Tomorrow morning at 6:00 a.m., I will check into UAB hospital for a preventative double mastectomy with reconstruction, a surgery that may take as long as ten hours. I’ve been quite anxious about this, dreading the pain and the interruption to my life. Of course, I’m grateful that I can do this before my inevitable breast cancer diagnosis and know that I’m lucky the BRCA gene mutation test allowed me to take matters into my own hands. Even with the greatest news of all…my daughter did not inherit the gene mutation and will never have to go through this process, I haven’t been a lot of fun to be around the past few weeks as the tension has built.
I was diagnosed with Crohn’s disease when I was 26 and have had a fair number of surgeries because of that…intestinal resections, gall bladder removal, a hysterectomy…and then both of my children were C-sections…with 8-inch vertical incisions up my belly. When I had my ovaries removed in October, they weren’t able to get to them using a laproscope so the same incision site was opened yet again. Then there was the back surgery I had three years ago when a disc ruptured and too many procedures under anesthesia to count, along with the cosmetic breast reduction surgery that was my 50th birthday gift to myself. If only I had known four years ago what I know now. The plastic surgeon who will operate on me tomorrow said it is actually to my advantage that I’ve had breast surgery before…things were lifted back where they used to be…which increases the chance that the nipple-sparing technique he uses will be successful. But still, I’ve been shaming myself over my vanity.
I’m a surgical veteran and know the drill…the pain, the helpless loss of control, the indignity of hospital stays. Basically, I know that I’m about to have a pretty wretched couple of weeks.
I’ve done my homework, read up on the BRCA mutation and my surgical options, have had repeated consultations with the breast and plastic surgeons who will be working on me tomorrow. I’ve followed hundreds of message threads from the multiple Facebook groups for previvors I’ve been invited to join since writing about my mastectomy decision. I’ve talked to my mother and friends who have had mastectomies. About three weeks ago, I decided I had taken in all the information I could…no more because I was tired of second-guessing and what-iffing.
I have wrapped up the hot button items on my “to do” list at Merrimack Hall, have delegated everything I can think of and have to admit, for a control freak like me, it’s sort of liberating to have no option but to turn loose of things. I’ve cleaned my house, paid the bills, tried to leave everything in an orderly manner…more for my benefit than anyone else’s. I bought mastectomy bras and button-front tops with pockets to hold drainage tubes. And through all the planning and preparation, I’ve had a knot the size of Texas in the pit of my stomach and a constant feeling of dread.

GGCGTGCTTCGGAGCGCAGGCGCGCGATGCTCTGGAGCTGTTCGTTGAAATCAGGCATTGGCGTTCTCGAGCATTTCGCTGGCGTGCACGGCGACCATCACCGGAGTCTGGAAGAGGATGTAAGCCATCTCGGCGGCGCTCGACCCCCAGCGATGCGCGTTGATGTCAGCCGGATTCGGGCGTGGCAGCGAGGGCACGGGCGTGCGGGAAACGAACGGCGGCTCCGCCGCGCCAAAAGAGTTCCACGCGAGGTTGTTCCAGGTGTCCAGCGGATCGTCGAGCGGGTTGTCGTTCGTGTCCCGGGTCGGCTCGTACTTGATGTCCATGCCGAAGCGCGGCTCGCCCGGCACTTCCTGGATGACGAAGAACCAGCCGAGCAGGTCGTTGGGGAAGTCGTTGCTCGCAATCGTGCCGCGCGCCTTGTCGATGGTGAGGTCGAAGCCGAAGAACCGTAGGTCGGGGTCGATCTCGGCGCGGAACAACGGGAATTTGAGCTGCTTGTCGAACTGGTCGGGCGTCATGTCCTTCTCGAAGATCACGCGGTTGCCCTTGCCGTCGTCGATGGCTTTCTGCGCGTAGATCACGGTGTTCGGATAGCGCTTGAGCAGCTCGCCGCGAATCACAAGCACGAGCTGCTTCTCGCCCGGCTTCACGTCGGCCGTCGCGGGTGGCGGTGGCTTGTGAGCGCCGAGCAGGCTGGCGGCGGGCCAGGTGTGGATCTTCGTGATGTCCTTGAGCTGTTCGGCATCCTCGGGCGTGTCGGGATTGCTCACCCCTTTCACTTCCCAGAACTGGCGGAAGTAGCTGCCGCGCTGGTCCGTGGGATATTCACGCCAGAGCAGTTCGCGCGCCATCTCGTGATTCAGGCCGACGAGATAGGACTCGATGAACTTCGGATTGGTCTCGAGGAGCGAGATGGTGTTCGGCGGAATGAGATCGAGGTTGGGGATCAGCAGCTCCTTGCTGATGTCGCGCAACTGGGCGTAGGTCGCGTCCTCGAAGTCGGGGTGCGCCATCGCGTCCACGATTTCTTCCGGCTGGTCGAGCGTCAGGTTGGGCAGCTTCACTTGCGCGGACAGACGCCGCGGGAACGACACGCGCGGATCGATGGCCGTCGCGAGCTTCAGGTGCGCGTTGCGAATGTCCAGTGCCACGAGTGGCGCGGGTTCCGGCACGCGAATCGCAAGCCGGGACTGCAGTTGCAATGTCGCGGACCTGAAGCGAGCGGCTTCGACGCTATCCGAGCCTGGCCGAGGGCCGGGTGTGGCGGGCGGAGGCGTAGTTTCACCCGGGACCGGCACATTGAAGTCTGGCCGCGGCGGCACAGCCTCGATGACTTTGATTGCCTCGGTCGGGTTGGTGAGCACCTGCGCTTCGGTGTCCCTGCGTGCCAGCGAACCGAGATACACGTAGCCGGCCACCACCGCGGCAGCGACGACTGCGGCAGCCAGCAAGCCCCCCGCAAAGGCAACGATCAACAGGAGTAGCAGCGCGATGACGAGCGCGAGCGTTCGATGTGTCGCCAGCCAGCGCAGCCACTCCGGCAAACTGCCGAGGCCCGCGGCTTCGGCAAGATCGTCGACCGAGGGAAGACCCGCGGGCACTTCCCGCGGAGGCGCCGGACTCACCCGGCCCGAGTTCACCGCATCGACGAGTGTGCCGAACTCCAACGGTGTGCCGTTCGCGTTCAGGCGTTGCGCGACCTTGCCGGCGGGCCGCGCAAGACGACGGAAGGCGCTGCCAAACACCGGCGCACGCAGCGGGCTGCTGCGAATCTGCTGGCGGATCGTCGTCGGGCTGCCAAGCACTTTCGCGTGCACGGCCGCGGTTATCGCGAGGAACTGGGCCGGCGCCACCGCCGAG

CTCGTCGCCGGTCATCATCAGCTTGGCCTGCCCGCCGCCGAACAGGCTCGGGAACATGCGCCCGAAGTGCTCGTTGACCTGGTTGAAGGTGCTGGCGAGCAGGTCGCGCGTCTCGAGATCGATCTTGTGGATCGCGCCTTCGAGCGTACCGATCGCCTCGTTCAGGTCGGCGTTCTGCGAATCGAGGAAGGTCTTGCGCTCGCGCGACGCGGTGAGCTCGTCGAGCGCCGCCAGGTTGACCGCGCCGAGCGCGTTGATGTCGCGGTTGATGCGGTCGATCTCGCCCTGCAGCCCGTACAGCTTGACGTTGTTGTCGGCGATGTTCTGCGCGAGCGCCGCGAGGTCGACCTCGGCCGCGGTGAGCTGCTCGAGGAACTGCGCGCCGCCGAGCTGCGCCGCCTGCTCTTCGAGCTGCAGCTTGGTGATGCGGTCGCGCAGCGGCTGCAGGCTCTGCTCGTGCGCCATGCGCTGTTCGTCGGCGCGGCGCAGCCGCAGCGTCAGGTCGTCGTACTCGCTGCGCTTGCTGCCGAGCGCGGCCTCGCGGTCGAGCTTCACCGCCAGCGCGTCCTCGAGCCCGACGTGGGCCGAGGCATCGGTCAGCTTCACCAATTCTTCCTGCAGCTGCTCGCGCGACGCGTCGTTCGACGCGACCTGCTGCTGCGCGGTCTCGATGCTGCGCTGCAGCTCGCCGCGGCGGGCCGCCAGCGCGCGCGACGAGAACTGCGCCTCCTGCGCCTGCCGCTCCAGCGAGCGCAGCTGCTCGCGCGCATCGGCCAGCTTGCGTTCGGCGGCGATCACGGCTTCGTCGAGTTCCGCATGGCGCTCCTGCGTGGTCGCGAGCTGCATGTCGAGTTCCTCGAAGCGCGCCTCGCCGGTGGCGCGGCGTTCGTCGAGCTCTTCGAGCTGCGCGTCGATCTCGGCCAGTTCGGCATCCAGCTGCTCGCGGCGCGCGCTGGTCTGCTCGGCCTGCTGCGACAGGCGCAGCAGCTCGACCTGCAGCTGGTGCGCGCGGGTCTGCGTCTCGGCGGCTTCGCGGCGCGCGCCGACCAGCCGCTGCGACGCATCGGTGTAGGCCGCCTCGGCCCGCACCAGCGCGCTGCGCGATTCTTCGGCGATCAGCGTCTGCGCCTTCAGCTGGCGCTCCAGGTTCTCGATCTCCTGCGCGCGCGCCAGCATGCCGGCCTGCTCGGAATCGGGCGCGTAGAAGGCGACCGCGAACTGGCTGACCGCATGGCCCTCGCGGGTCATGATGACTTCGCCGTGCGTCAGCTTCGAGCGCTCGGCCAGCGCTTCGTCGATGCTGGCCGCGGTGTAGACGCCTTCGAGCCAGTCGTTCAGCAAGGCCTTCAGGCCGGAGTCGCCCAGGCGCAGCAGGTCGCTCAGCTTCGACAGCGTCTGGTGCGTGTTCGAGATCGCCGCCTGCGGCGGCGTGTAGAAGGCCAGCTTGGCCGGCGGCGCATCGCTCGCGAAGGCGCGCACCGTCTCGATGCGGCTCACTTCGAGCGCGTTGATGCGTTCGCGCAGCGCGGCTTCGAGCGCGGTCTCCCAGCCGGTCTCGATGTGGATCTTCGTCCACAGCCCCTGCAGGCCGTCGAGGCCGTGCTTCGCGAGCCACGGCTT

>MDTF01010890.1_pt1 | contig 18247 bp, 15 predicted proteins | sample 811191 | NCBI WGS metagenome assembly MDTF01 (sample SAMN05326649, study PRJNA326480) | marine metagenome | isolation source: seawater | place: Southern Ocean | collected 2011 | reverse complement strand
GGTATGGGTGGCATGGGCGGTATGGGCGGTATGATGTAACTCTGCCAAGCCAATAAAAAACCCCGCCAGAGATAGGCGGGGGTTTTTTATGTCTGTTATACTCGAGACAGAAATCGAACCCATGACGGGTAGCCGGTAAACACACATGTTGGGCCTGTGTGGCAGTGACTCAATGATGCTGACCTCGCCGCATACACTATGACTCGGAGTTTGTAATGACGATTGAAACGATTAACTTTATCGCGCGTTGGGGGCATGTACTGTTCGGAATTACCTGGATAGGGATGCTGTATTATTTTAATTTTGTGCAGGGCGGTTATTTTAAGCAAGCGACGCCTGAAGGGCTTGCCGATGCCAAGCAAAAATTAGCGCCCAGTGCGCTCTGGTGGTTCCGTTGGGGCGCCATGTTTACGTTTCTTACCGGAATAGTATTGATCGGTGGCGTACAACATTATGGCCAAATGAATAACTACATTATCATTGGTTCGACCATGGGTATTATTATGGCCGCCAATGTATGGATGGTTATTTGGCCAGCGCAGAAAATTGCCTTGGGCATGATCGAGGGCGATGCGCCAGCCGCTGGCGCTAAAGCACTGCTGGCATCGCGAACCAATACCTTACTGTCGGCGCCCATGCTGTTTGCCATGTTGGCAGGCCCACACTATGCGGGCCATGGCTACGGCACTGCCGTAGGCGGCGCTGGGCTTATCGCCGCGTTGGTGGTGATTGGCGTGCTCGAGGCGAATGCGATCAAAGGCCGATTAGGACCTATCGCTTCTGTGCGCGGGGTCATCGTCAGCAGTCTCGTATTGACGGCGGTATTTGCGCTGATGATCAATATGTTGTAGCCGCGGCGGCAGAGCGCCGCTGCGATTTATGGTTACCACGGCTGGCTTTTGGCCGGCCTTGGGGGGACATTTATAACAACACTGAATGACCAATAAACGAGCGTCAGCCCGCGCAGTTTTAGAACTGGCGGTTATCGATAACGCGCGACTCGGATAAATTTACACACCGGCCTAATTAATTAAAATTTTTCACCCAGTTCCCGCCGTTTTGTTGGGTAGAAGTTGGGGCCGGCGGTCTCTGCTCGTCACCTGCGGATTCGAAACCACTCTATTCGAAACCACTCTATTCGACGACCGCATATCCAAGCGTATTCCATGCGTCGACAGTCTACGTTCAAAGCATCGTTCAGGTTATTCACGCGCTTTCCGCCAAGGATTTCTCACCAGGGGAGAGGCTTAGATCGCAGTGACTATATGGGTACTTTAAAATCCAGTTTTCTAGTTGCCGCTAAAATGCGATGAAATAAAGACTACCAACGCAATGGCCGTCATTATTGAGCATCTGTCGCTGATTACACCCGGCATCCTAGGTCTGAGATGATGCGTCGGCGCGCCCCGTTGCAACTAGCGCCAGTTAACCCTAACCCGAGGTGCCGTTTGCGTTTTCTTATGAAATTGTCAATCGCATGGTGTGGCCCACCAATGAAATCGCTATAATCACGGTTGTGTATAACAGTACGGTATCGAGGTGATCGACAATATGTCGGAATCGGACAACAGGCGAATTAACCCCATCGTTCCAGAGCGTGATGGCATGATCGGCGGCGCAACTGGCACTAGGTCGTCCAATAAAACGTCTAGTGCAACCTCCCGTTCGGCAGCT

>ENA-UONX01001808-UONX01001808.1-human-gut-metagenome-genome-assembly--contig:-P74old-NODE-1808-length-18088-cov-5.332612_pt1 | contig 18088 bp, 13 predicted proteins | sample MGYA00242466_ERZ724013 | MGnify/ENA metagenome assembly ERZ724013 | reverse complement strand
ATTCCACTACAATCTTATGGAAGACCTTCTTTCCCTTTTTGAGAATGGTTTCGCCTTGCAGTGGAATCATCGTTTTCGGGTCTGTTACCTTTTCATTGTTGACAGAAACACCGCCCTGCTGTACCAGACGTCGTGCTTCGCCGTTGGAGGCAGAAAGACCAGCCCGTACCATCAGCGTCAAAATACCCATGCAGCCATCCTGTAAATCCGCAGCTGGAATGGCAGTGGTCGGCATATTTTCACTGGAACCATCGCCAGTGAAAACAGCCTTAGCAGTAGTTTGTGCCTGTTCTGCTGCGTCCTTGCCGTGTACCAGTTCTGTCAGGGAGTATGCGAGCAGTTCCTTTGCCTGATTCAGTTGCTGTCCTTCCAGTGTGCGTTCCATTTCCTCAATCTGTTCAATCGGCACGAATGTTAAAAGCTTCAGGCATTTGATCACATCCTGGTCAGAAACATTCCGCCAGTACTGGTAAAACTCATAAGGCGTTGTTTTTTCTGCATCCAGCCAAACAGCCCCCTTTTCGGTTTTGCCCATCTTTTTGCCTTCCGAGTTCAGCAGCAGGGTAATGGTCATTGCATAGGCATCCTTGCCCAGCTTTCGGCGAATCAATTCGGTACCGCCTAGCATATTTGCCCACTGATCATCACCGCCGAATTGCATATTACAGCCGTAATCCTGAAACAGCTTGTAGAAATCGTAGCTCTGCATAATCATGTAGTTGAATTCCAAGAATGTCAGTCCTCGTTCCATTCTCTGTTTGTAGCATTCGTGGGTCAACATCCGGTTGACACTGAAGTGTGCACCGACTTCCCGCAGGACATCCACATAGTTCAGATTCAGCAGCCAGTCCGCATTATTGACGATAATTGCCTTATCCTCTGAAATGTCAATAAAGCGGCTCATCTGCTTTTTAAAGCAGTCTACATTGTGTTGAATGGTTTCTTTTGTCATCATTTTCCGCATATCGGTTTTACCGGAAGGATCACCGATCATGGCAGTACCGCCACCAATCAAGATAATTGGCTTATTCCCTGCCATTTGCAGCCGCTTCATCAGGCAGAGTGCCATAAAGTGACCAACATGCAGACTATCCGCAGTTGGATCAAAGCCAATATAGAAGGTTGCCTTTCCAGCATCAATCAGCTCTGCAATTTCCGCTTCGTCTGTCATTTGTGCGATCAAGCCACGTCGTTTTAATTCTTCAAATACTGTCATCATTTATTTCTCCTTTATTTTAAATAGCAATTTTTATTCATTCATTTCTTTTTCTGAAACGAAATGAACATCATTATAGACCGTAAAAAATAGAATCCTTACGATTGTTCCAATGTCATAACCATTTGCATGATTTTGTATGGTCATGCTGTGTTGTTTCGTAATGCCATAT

On my last afternoon in the office, I made a final sweep of my desk, with my teeth clinched and my nerves frayed. Just when I thought I would come unglued if I found one more thing I had neglected to do or delegate, I found this:
My friend, Chelsie, made this for me and attached it to the holiday goodies she and her mom had given me for Christmas. I saved it because I intended to write a post about this note, one more thing I hadn’t done. I couldn’t have found her message at a better moment in my life.
If you need a slight translation, Chelsie wrote, “Be happy. You I love. Smile. Chelsie.
The pit in my stomach lifted a little bit. And I smiled. In Chelsie’s world, all you need to do to be happy is just to…be happy. Smile. That’s all it takes.
Chelsie has written me lots of letters and she always ends them the same way: Debra, you I love. Now, to some people, it may seem that Chelsie has her words backwards because the rest of us would say, “I love you, Debra.” But it occurs to me that when we say “I love you” to someone, that makes it all about us…”I” feel something about you and this sentiment has everything to do with “me” and actually nothing to do with you. The way Chelsie expresses her love makes it all about the other person. Debra…you I love.
So tomorrow, I will do something I don’t want to do and I will have a rough week. But I will try to smile because Chelsie told me to. I will be happy because Chelsie said I can. I will remember that Chelsie’s love for me isn’t about HER feelings. Her love is about ME. Chelsie…you I love, too.
How bout we all take Chelsie’s advice! Facing something tough and scary? Smile! Feeling down and defeated? Decide to be happy! If Chelsie can do it, so can we.
To everyone who is thinking of me and praying for a speedy recover, I thank you. Your support has given me courage. And to Chelsie and all of my friends at Merrimack Hall…YOU I love.